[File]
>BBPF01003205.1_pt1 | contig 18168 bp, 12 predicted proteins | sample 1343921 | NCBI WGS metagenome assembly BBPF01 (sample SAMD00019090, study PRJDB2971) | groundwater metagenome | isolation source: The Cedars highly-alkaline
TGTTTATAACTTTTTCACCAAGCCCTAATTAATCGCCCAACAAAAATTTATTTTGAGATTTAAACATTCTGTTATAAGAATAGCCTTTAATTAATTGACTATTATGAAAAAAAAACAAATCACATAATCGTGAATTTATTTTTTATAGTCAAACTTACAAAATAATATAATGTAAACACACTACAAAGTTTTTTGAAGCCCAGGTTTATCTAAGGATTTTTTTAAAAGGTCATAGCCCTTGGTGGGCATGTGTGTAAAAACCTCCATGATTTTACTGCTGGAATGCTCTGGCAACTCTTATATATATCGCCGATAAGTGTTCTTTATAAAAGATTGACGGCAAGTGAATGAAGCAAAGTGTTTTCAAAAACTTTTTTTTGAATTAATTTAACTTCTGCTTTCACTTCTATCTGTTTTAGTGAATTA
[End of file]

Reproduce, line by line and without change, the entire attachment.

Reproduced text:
>BBPF01003205.1_pt1 | contig 18168 bp, 12 predicted proteins | sample 1343921 | NCBI WGS metagenome assembly BBPF01 (sample SAMD00019090, study PRJDB2971) | groundwater metagenome | isolation source: The Cedars highly-alkaline
TGTTTATAACTTTTTCACCAAGCCCTAATTAATCGCCCAACAAAAATTTATTTTGAGATTTAAACATTCTGTTATAAGAATAGCCTTTAATTAATTGACTATTATGAAAAAAAAACAAATCACATAATCGTGAATTTATTTTTTATAGTCAAACTTACAAAATAATATAATGTAAACACACTACAAAGTTTTTTGAAGCCCAGGTTTATCTAAGGATTTTTTTAAAAGGTCATAGCCCTTGGTGGGCATGTGTGTAAAAACCTCCATGATTTTACTGCTGGAATGCTCTGGCAACTCTTATATATATCGCCGATAAGTGTTCTTTATAAAAGATTGACGGCAAGTGAATGAAGCAAAGTGTTTTCAAAAACTTTTTTTTGAATTAATTTAACTTCTGCTTTCACTTCTATCTGTTTTAGTGAATTA